By the year 2010, the early “baby boomers” in the U.S. started to reach an older age. With the rapid growth of the aging population, the need for trained personnel to assist with their medical and daily needs also increases. A large portion of the elderly population receives care from nurse practitioners (NPs), with their duties ranging from bathing and dressing to a more complex health assessment. The national accreditation allows nurses to narrow down their scope of practice by focusing on a specific population. This essay discusses the significance of national certification and compares family (FNP) and adult-gerontology (AGNP) certifications.
NPS can be either certified or non-certified, which ultimately determines their scope of practice. American Nurses Credential center reports that only 2.6% of NPS hold a certification in the U.S. (Jones et al., 2015). Unlike a license that provides a legal right to work as a nurse, a certification is not a requirement for practice. However, in the absence of licensure examinations, many boards will use the relevant accreditation to qualify an NP (Blackwell & Neff, 2015). Certification allows specialization in the chosen area, such as pediatrics or gerontology, and acts as a differentiation mechanism between different NPs. Additionally, the certification places limitations on the specific population to which NPs can extend their services. Namely, a gerontology nurse cannot work as a pediatric nurse without gaining additional certification, although the level of restrictions varies by state (Blackwell & Neff, 2015). The benefit of certification is training practitioners for more specific and complex needs that their population might require.
The main difference between FNPs and AGNPs is the population in which they practice. FNPs can provide care to all family members, regardless of age, whereas ANGPs specifically focus on adult and aging individuals. Unlike the adult population, elders often suffer from cognitive impairment and dementia, requiring AGNP to know how to communicate with and assist such individuals. Both types of NPs have to hold a post-graduate degree, either at a master’s or doctorate level and have taken courses ranging in pathophysiology, pharmacology, and disease prevention. Furthermore, their certification allows them to provide care to patients suffering from age-related conditions.
The certification procedure for both the FNPs and the AGNPs is equivalent in terms of the application process, cost, and payment methods. Applicants need to submit study transcripts and the validation of education form that specifies the type of program and the amount of completed clinical hours. Candidates that hold a doctoral degree have to submit a gap analysis form additionally. The exams for the ANGPs and FNPs differ in content depending on the accreditation body rather than the specialty. Overall, the exam tests the applicants on patient assessment, diagnosis, planning, and evaluation (Leik, 2017). The two examinations differ in the assessed population, with the ANGPs focusing on the adult and aging populations, and FNP’s on a broader age range (Leik, 2017). Therefore, future nurses should focus on the chosen area in preparation for the exam.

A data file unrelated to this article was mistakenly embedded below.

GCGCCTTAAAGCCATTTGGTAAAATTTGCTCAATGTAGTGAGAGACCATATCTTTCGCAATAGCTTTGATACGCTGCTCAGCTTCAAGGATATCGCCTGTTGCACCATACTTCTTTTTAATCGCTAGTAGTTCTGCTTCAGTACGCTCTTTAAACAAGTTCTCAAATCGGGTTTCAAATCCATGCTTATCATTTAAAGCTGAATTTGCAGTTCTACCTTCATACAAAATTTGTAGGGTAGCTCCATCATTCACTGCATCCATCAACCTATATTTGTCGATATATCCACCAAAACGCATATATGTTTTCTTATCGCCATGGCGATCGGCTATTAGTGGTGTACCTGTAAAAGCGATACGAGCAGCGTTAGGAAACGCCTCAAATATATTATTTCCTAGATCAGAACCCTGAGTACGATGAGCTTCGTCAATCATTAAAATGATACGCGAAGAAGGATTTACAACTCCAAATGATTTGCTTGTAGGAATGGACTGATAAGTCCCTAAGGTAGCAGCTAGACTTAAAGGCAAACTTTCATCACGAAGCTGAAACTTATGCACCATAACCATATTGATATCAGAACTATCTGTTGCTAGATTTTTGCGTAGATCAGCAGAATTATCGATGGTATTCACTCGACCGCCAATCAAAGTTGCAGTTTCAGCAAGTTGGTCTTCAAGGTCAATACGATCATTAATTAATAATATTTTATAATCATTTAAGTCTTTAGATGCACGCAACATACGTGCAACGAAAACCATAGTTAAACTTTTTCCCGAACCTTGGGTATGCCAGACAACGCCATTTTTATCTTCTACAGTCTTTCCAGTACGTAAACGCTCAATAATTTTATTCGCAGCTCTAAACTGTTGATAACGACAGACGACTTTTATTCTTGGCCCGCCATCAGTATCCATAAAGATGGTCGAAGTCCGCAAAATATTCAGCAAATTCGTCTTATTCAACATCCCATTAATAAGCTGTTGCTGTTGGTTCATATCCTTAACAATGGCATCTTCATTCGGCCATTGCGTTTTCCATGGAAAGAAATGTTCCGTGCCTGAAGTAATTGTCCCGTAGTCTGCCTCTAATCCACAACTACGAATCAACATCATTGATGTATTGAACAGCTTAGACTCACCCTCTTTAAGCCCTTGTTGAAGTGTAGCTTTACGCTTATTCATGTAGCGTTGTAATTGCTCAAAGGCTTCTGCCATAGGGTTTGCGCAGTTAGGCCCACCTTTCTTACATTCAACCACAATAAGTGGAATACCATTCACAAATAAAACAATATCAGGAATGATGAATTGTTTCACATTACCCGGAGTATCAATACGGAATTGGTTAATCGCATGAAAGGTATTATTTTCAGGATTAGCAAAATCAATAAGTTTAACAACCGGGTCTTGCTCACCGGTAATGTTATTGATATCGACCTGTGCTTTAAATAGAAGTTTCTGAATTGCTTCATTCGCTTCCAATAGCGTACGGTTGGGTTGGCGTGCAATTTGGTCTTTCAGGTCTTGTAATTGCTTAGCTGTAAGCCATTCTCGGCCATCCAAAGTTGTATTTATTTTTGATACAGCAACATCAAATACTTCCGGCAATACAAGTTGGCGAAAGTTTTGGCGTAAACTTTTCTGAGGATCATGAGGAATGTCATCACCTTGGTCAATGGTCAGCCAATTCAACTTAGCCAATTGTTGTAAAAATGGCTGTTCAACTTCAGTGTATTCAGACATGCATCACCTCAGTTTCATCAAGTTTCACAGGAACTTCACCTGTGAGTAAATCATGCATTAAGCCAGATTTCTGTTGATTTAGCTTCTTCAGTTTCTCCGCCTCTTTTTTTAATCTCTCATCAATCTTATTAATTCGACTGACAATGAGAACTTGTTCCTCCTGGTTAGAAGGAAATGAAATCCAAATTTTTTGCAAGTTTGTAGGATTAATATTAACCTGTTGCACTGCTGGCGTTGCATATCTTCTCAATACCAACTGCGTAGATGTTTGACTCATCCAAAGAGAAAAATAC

Whether to pursue family or adult-gerontology nursing will largely depend on the individual’s goals and interests. Both types of practitioners are in high demand to cater to the fast-growing aging and general populations. The national certification will ensure that each practitioner receives the appropriate training to become the best-suited candidate for his or her chosen work. The similarities in the required documentation and application costs simplify the choice between the two careers. The examination will similarly only differ in the assessed population, with the ANGP exam focusing more narrowly on the aging population.
Blackwell, C. W., & Neff, D. F. (2015). Certification and education as determinants of nurse practitioner scope of practice: An investigation of the rules and regulations defining NP scope of practice in the United States. Journal of the American Association of Nurse Practitioners, 27(10), 552–557. Web.
Jones, J., Kotthoff-Burrell, E., Kass-Wolff, J., & Brownrigg, V. (2015). Nurse practitioner graduates “Speak Out” about the adequacy of their educational preparation to care for older adults: A qualitative study. Journal of the American Association of Nurse Practitioners, 27(12), 698–706. Web.
Leik, M. T. C. (2017). Family Nurse Practitioner Certification Intensive Review, Third Edition: Fast Facts and Practice Questions – Book and Free App – Highly Rated FNP Exam Review Book. Springer Publishing Company.